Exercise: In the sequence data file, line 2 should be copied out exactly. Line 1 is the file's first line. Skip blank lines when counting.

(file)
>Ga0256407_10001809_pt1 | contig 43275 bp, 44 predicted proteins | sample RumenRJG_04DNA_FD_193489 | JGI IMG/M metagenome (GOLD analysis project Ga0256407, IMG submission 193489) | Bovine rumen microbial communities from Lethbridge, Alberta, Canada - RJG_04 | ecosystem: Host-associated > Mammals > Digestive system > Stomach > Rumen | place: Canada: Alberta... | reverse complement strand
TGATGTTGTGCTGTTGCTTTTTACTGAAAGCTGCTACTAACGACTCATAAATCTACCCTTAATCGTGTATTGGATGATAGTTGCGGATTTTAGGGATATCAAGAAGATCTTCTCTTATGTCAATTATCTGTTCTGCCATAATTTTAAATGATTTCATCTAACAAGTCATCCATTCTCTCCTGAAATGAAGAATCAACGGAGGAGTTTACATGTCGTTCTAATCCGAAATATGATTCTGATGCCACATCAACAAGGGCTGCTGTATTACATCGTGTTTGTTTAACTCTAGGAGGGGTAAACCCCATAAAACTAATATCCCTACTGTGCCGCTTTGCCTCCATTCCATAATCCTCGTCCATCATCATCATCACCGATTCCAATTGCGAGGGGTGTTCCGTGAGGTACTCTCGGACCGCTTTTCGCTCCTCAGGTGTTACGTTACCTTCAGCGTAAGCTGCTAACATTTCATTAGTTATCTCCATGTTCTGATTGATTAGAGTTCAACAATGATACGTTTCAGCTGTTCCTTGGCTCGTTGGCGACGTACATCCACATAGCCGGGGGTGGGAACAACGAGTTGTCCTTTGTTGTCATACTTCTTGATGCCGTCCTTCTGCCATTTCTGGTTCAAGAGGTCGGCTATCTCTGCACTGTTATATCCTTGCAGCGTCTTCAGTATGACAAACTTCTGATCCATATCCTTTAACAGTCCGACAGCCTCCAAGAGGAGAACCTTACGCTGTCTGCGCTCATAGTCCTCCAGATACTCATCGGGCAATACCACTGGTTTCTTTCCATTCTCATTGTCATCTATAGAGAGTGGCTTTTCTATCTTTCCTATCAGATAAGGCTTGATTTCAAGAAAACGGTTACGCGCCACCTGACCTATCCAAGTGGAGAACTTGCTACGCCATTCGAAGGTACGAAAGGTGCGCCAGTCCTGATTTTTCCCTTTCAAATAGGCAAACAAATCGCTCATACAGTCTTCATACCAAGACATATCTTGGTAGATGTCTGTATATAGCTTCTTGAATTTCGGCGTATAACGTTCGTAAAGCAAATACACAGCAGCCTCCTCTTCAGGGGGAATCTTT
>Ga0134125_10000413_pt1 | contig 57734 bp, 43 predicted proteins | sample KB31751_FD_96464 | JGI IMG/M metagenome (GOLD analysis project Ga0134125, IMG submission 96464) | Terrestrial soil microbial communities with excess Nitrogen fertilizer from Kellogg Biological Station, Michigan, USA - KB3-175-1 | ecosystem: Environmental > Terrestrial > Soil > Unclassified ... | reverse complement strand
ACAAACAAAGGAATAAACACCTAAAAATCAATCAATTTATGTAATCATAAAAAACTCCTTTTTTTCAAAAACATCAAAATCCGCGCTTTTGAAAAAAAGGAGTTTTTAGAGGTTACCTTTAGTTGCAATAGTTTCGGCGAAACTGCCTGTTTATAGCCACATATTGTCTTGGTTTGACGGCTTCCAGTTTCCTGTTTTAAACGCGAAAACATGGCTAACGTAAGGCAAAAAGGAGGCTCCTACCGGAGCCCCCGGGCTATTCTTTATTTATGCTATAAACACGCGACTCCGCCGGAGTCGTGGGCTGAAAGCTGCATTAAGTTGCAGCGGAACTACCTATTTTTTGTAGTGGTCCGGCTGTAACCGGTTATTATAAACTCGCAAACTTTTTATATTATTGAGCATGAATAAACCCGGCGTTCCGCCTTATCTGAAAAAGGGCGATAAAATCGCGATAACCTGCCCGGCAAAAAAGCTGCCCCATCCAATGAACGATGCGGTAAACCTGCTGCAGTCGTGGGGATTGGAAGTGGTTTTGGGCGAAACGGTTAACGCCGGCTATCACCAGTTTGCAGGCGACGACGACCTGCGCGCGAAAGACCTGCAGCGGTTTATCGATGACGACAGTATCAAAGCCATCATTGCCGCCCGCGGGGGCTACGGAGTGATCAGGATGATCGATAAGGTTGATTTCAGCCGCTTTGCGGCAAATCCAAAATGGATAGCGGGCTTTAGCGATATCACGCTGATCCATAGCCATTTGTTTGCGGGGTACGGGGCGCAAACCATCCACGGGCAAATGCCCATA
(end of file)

TGATGTTGTGCTGTTGCTTTTTACTGAAAGCTGCTACTAACGACTCATAAATCTACCCTTAATCGTGTATTGGATGATAGTTGCGGATTTTAGGGATATCAAGAAGATCTTCTCTTATGTCAATTATCTGTTCTGCCATAATTTTAAATGATTTCATCTAACAAGTCATCCATTCTCTCCTGAAATGAAGAATCAACGGAGGAGTTTACATGTCGTTCTAATCCGAAATATGATTCTGATGCCACATCAACAAGGGCTGCTGTATTACATCGTGTTTGTTTAACTCTAGGAGGGGTAAACCCCATAAAACTAATATCCCTACTGTGCCGCTTTGCCTCCATTCCATAATCCTCGTCCATCATCATCATCACCGATTCCAATTGCGAGGGGTGTTCCGTGAGGTACTCTCGGACCGCTTTTCGCTCCTCAGGTGTTACGTTACCTTCAGCGTAAGCTGCTAACATTTCATTAGTTATCTCCATGTTCTGATTGATTAGAGTTCAACAATGATACGTTTCAGCTGTTCCTTGGCTCGTTGGCGACGTACATCCACATAGCCGGGGGTGGGAACAACGAGTTGTCCTTTGTTGTCATACTTCTTGATGCCGTCCTTCTGCCATTTCTGGTTCAAGAGGTCGGCTATCTCTGCACTGTTATATCCTTGCAGCGTCTTCAGTATGACAAACTTCTGATCCATATCCTTTAACAGTCCGACAGCCTCCAAGAGGAGAACCTTACGCTGTCTGCGCTCATAGTCCTCCAGATACTCATCGGGCAATACCACTGGTTTCTTTCCATTCTCATTGTCATCTATAGAGAGTGGCTTTTCTATCTTTCCTATCAGATAAGGCTTGATTTCAAGAAAACGGTTACGCGCCACCTGACCTATCCAAGTGGAGAACTTGCTACGCCATTCGAAGGTACGAAAGGTGCGCCAGTCCTGATTTTTCCCTTTCAAATAGGCAAACAAATCGCTCATACAGTCTTCATACCAAGACATATCTTGGTAGATGTCTGTATATAGCTTCTTGAATTTCGGCGTATAACGTTCGTAAAGCAAATACACAGCAGCCTCCTCTTCAGGGGGAATCTTT